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So let's say we want to make a webapp feel like a native app with "Add to Home Screen." One of the first steps is to disable the default scrolling. Easy, right?

// window or document
window.addEventListener("touchmove", function(event) {
    // no more scrolling
    event.preventDefault();
}, false);

That's all fine and dandy until you add overflow-scrolling to the mix. To be precise, on iOS it would be -webkit-overflow-scrolling: touch.

/* #scrollable happens to be a ul */
#scrollable {
    overflow-y: auto;
    -webkit-overflow-scrolling: touch;
}

By adding event prevention, hardware-accelerated scrolling in a container does not function, clearly not the intended effect.

The obvious solution looks something like this:

// you could do this for multiple elements, of course
var scrollable = document.querySelector("#scrollable");
scrollable.addEventListener("touchmove", function(event) {
    // no more bubbling :)
    event.stopPropagation();
}, false);

This solution introduces a problem, however, if you try to scroll left or right in #scrollable, it reverts back to the default scroll listener. Clearly, then, you should monitor the events to see if the touchmove event is tracking left or right, right? Unfortunately, no, as it will also, under circumstances I don't entirely understand, revert to the default scroll listener when scrolling vertically in the container.

Now what? To make matters worse, we would ideally be able to handle click or click-like events on the individual lis (read: touchstart):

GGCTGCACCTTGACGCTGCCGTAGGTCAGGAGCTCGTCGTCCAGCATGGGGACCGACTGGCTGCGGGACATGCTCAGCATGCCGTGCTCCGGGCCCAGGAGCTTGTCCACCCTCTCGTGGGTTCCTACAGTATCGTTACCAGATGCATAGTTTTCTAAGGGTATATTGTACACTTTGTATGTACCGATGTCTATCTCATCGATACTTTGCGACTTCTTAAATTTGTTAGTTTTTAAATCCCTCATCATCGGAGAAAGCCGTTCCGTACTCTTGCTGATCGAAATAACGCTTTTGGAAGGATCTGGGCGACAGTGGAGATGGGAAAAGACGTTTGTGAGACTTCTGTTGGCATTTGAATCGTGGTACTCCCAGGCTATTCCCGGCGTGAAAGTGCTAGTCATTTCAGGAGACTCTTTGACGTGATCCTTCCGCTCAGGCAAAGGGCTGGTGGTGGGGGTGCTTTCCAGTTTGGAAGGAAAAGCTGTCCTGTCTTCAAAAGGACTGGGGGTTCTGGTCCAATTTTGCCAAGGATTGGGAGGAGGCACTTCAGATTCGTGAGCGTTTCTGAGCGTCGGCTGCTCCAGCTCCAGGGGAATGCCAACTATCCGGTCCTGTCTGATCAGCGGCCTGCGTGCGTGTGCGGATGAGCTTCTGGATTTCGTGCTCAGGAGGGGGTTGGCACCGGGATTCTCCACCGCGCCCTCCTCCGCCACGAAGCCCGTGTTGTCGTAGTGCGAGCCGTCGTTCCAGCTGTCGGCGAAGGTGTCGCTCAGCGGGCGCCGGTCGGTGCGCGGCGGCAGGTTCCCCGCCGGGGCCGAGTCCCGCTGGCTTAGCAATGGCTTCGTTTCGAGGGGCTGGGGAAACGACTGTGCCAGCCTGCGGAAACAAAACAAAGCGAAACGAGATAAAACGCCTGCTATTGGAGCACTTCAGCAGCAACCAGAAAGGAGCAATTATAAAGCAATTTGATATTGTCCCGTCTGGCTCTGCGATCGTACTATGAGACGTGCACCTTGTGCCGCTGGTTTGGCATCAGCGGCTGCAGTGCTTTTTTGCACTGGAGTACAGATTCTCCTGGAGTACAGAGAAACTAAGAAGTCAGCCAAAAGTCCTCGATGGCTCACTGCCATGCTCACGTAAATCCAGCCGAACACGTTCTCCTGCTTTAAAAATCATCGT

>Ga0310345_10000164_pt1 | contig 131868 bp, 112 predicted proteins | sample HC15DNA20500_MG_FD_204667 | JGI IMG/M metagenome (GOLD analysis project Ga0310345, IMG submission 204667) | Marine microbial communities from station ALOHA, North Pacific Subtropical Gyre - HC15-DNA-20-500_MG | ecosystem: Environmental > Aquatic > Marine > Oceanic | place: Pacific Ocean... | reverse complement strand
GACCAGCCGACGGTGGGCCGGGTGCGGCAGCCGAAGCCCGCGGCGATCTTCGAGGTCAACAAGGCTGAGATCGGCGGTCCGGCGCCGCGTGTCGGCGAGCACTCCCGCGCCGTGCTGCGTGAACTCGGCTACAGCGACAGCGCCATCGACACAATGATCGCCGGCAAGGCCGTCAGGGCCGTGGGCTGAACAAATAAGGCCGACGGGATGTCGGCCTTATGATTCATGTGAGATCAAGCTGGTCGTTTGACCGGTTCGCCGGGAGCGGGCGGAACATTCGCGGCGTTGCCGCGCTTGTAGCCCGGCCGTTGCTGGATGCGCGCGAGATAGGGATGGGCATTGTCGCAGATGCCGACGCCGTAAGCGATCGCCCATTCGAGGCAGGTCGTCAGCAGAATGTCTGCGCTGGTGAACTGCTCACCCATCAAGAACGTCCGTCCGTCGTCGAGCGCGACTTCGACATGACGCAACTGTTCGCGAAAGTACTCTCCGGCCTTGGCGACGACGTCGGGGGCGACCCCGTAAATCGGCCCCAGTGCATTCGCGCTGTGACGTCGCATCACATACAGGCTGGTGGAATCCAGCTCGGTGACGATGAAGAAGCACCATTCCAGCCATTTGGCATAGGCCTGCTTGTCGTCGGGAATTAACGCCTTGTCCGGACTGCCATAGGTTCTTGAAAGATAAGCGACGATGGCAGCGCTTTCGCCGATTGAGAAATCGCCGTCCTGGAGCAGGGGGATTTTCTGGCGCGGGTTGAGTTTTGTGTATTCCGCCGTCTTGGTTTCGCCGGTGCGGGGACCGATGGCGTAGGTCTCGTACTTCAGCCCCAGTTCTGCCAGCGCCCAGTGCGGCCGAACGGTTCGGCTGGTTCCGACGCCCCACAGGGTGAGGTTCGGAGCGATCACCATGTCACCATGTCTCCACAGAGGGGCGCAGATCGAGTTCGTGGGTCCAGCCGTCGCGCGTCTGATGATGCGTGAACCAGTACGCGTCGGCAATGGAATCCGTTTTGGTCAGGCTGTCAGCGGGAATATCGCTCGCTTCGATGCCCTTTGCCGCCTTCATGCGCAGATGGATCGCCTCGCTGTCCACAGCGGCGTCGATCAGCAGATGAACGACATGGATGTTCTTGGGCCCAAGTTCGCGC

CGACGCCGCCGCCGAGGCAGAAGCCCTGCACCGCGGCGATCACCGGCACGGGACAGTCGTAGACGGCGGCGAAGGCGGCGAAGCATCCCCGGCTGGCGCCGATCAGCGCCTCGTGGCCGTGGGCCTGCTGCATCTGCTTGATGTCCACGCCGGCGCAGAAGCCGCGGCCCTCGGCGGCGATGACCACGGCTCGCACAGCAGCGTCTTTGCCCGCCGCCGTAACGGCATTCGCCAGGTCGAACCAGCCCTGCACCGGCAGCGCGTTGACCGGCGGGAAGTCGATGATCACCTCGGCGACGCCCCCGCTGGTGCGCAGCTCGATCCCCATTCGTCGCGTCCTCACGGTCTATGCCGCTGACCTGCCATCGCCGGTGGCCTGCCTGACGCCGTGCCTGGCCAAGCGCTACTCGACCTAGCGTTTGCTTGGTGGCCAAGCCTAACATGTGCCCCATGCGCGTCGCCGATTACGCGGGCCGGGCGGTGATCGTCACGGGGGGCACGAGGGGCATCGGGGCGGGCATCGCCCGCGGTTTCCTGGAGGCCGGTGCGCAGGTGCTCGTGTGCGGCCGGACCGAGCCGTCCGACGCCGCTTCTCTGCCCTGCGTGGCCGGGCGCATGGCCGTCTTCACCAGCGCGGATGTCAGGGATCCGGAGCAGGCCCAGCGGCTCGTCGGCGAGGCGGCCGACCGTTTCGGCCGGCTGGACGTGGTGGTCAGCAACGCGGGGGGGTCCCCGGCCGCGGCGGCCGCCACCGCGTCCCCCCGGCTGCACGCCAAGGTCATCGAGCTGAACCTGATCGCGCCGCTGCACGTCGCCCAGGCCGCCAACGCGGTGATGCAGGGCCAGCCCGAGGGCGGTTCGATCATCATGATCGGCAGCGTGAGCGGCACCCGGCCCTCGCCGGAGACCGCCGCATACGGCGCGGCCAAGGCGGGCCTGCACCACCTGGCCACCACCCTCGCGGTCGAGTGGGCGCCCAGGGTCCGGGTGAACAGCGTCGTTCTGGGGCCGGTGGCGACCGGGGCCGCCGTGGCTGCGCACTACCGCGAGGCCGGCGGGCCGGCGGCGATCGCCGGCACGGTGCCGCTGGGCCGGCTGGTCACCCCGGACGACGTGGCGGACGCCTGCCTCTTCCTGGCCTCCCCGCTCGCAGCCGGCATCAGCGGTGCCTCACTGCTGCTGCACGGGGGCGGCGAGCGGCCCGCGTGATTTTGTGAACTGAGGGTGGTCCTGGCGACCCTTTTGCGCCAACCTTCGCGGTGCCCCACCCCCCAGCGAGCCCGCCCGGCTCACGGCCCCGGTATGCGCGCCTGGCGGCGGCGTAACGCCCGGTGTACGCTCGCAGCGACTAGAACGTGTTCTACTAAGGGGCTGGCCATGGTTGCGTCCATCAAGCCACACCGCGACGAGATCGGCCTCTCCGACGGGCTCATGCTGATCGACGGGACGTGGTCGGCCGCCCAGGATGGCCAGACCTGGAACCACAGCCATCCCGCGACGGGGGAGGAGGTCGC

var items = scrollable.querySelectorAll("#scrollable li");
for (var item = 0; item < items.length; item++) {
    items[item].addEventListener("touchstart", function() {
        // handle the touch start
    }, false);
}

To fix this problem, we could turn to simply using click events, but that defaults the goal of making the webapp "feel" native due to the delay between tapping and response. To solve this, we'll add an event listener for touchstart and touchend:

var items = scrollable.querySelectorAll("#scrollable li");
var activeItem = null, startTouch = null;
for (var item = 0; item < items.length; item++) {
    items[item].addEventListener("touchstart", function(event) {
        startTouch = event.touches[0];
        activeItem = this;
    }, false);
    items[item].addEventListener("touchend", function(event) {
        var touch = event.changedTouches[0];
        var deltaX = touch.pageX - startTouch.pageX
        var deltaY = touch.pageY - startTouch.pageY;
        // require the touchstart to be within 10 pixels of the touchend
        if (deltaX * deltaX + deltaY * deltaY <= 100)
            // handle "click" event
    }, false);
}

That's all fine and good, but we still haven't solved the problem with default page scrolling taking control of some touchmove events. Any ideas?

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1 Answer 1

up vote 2 down vote accepted

Try swapping around the logic in your window and scrollable element listeners like so:

// window or document
window.addEventListener("touchmove", function(event) {
  if (!event.target.classList.contains('scrollable')) {
    // no more scrolling
    event.preventDefault();
  }
}, false);

// No special listeners needed on .scrollable elements

This way, you only prevent default when trying to scroll non-scrollable elements.

You will still have a problem that at the top/bottom of the scrollable content starting a drag can cause the whole app to "bounce". To fix this problem, see Joe Lambert's ScrollFix.

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